Dating fender custom shop guitars

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But these designations weren’t in frequent use when Fender opened the doors of their now legendary Custom Shop in the early months of 1987.Opening a custom shop was a surprising move for a major company that had established its reputation over the previous 37 years as a manufacturer of factory-built, mass-produced guitars.Almost overnight, one of the world’s biggest guitar companies was steering the industry toward highly specific, often individualized desires.The mere fact that it was Fender doing this is perhaps even more remarkable, especially given the company’s state of affairs at the time.Every dent and ding was reproduced as meticulously as possible, even down to the headplug that was airbrushed at the factory to cover a manufacturing flaw. There are only 17 pieces available for all of North America, 40 total in the world. Honoring influential guitarist Robbie Robertson of The Band, the Fender Custom Shop is proud to present The Last Waltz Stratocaster, an exact replica of the bronzed Stratocaster he used during the historic ‘The Last Waltz’ concert.Features of the Robbie Robertson Last Waltz Limited Edition Stratocaster from the Fender Custom Shop Fender Custom Shop Robbie Robertson Stratocaster Last Waltz Limited Edition 1 of only 17 pieces for North America Available for Pre-Order Now! Fender Custom Shop Limited Edition Robbie Robertson Last Waltz Stratocaster Available for pre-order now. On the evening of November 25, 1976 at San Francisco’s famed Winterland concert venue, the lights dimmed, and a hush fell over the crowd as The Band took the stage for one last time before they dissolved into the annals of history.By the early Eighties, Fender was a good 15 years into its CBS era.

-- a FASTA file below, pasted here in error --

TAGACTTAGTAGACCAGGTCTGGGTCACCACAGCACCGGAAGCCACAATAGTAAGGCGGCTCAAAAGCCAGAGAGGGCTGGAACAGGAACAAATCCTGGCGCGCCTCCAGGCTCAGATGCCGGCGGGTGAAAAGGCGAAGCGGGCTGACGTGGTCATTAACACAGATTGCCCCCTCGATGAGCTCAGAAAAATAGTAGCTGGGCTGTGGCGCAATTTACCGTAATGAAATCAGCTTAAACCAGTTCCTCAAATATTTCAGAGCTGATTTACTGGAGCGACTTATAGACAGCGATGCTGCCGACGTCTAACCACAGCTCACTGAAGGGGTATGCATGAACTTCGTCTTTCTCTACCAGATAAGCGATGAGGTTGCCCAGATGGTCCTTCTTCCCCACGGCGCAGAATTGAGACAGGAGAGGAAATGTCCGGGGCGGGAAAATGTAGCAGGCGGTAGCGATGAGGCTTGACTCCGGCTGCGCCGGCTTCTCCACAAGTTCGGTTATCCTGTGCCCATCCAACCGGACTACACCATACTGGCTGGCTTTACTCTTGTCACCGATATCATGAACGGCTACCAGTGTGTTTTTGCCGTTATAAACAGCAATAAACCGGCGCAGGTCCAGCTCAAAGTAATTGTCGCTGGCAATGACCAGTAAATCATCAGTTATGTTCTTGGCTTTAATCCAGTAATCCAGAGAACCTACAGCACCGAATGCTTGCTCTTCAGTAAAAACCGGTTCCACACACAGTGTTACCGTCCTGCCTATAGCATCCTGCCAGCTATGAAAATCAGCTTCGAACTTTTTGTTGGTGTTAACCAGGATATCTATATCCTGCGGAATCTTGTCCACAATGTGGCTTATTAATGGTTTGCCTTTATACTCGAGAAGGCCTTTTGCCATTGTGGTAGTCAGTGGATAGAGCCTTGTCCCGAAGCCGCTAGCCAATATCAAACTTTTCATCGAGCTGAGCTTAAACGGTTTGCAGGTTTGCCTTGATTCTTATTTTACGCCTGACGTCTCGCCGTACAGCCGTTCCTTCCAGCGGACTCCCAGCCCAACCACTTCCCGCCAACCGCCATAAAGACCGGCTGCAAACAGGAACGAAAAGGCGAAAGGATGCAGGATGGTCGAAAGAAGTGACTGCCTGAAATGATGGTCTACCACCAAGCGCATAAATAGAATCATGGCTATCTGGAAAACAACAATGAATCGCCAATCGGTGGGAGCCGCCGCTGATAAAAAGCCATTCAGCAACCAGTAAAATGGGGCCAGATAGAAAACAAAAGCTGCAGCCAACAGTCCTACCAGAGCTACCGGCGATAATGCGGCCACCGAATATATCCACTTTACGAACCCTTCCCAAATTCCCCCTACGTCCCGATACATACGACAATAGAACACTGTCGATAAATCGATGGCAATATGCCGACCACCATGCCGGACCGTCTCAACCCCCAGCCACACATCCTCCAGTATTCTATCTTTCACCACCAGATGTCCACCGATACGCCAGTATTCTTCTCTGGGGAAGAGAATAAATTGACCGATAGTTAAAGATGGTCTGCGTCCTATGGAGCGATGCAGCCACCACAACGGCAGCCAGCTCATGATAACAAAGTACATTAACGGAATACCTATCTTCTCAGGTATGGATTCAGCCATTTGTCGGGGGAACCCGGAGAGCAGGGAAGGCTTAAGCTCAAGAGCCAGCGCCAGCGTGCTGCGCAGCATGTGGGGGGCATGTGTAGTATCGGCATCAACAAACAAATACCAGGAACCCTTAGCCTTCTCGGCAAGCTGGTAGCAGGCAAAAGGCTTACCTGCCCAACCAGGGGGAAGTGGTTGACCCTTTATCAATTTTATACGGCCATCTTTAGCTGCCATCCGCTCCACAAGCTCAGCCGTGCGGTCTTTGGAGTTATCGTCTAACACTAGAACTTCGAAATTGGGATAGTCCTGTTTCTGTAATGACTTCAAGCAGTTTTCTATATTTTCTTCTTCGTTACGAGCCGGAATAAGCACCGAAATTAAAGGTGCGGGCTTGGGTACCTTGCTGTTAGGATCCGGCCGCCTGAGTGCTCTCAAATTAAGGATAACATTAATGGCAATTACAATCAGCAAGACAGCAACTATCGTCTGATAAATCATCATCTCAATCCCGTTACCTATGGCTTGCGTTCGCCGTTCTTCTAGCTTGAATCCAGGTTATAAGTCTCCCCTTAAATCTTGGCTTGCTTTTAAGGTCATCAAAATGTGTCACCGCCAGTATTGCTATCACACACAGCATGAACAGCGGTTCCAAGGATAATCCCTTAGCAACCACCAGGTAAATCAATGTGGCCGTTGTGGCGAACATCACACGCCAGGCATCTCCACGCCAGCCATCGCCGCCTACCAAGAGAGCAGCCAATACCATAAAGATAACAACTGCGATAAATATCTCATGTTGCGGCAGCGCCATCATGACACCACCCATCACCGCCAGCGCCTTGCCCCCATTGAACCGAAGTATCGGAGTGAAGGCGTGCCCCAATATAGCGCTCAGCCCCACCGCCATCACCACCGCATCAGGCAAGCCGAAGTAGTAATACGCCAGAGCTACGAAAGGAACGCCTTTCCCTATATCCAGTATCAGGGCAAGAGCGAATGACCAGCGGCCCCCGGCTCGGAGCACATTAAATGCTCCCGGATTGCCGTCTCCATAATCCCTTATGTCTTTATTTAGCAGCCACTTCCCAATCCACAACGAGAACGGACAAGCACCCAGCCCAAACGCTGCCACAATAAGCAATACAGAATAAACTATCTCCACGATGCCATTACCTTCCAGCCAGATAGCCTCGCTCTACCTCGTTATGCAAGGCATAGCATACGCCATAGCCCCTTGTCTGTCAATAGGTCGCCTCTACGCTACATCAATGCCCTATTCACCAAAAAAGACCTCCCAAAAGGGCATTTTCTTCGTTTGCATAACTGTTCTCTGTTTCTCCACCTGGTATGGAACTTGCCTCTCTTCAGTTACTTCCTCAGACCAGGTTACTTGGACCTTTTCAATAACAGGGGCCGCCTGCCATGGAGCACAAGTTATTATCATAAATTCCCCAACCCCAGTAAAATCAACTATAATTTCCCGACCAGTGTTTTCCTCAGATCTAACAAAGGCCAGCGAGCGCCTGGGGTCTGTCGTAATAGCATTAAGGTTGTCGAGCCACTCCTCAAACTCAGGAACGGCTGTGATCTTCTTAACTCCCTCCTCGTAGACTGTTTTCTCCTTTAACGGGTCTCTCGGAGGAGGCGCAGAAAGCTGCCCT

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This historic farewell concert was documented for posterity by filmmaker Martin Scorsese, but guitarist Robbie Robertson—the man who used his trusty Fender to back up Dylan when he went electric—thought the moment deserved more commemoration.

Every dent and ding was reproduced as meticulously as possible, even down to the headplug that was airbrushed at the factory to cover a manufacturing flaw.

By Richard Bienstock | Photos Courtesy of Fender In today’s guitar universe, terms like “signature model,” “relic,” “custom shop” and “limited edition” are regular parts of the common lexicon.

But we felt that we could be a Jaguar, Mercedes or Ferrari.

We could be at that level if we approached this correctly.” The Custom Shop’s earliest products were a hodgepodge of custom finish jobs and one-off designs, including unusual instruments like a Strat/Esquire doubleneck (generally regarded as the first Custom Shop order), a banjo equipped with a pedal-steel-like mechanism, and builds for artist friends like Eric Johnson, Elliot Easton and César Rosas (interestingly, the latter two are both left-handed).

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